Have you ever heard of digital pollution? If not, we recommend you read this article before continuing.
Information and communication technologies (ICT) have revolutionized many aspects of daily life, but their massive use has also led to an increase in energy consumption and electronic waste production, which as you can imagine, has consequences for the environment.
Managing the environmental impacts of digital technology is an important issue for companies in Europe. It can affect brand image, social responsibility, and profitability. Like consumers, regulations impose expectations on the industry. The French Energy Transition for Green Growth law of 2015 imposes obligations on companies regarding the management of their electronic and computer equipment and provides for penalties for non-compliance. Companies that do not comply with these rules may face fines of up to €75,000.
In Europe and France, several regulations have been put in place to regulate digital pollution and promote sustainable use of ICT:
In Europe, where do we stand?
Waste Electrical and Electronic Equipment (WEEE) Directive: This directive was established in Europe in 2003 and updated in 2012 to address the issues of electronic waste management. It concerns all member countries of the European Union.
Its aim is to reduce the environmental impact of electronic waste and promote recycling and the valorization of end-of-life products. It therefore requires producers and distributors of electronic equipment to take responsibility for the collection, treatment, and valorization of waste resulting from their products.
Energy Efficiency Directive: Adopted by the European Union in 2012 and revised in 2018. It concerns all member states of the European Union.
The directive objective is to improve energy efficiency throughout the European Union by setting binding targets to reduce energy consumption. It aims to encourage member states to adopt measures in key sectors of the economy, such as building, transportation, industry, and energy-related products.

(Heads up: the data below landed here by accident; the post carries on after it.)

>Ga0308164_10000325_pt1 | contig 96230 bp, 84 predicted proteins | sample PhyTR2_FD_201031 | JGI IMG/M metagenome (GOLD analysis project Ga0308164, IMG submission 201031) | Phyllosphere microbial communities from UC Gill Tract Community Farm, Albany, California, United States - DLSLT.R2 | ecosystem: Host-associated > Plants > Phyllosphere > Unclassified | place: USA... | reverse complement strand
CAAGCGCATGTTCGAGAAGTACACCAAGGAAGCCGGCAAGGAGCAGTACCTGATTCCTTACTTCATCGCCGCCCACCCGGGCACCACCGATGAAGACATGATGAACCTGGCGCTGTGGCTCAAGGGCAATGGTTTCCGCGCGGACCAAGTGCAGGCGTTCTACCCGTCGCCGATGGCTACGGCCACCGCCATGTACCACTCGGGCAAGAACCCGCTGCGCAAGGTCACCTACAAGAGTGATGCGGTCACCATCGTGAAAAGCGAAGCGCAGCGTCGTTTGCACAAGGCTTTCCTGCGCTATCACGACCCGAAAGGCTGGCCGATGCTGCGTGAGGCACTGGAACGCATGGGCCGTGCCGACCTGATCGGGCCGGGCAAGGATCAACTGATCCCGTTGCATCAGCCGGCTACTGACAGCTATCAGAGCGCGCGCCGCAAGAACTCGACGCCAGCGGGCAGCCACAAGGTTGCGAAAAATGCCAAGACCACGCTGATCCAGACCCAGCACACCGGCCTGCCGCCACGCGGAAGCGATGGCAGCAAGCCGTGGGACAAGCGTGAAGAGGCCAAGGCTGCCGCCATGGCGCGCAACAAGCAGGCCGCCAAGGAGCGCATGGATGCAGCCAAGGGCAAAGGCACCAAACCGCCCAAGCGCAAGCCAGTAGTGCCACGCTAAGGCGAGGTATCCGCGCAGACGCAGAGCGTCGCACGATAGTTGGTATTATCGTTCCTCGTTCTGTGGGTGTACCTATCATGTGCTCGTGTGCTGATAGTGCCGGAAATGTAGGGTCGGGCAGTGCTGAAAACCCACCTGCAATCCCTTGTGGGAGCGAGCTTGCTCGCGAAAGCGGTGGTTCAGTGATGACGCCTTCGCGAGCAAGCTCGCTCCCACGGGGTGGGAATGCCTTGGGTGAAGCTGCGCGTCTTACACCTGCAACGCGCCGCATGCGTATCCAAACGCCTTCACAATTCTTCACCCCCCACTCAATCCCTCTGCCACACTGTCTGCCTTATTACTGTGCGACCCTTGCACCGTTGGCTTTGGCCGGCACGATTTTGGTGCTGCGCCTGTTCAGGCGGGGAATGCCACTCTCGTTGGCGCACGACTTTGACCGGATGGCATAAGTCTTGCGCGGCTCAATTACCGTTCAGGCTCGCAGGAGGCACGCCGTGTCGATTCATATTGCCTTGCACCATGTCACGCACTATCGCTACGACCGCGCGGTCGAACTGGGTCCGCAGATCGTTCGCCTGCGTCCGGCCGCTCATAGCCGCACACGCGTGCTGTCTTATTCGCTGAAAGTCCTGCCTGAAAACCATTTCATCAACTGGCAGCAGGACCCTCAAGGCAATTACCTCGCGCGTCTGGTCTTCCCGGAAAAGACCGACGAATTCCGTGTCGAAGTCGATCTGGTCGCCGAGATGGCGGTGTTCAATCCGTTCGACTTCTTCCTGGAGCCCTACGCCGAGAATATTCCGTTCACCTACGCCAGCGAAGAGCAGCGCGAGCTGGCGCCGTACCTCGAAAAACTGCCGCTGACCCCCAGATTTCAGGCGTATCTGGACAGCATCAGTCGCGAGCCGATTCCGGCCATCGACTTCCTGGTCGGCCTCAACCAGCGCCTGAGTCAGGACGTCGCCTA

Eco-design Directive: The eco-design directive was adopted by the European Union in 2005 and revised in 2009 and 2019. It concerns all member states of the European Union.
The aim of the eco-design directive is to improve the design of energy-related products, such as electronic and electrical equipment, to reduce their environmental impact throughout the life cycle, from raw material extraction to end-of-life.
Corporate Sustainability Reporting Directive (CSRD): The objective of the CSRD directive is to strengthen transparency and accountability of sustainability for companies in Europe. It requires large companies to disclose additional information on their social, environmental, and governance (ESG) performance. This will allow stakeholders such as investors, consumers, employees, and regulators to better understand how companies contribute to sustainable development.
From 2024, this new directive will replace the Non-Financial Reporting Directive (NFRD) with new measures:
• More companies are affected. Currently, about 11,000 companies are subject to this reporting obligation, but in 2024, the directive will apply to 49,000 companies.
• Reporting standards that detail and regulate the nature and format of information to be published.
• A common digital format for all companies.
• An obligation to audit information by an independent third party.
France, a major player in the transformation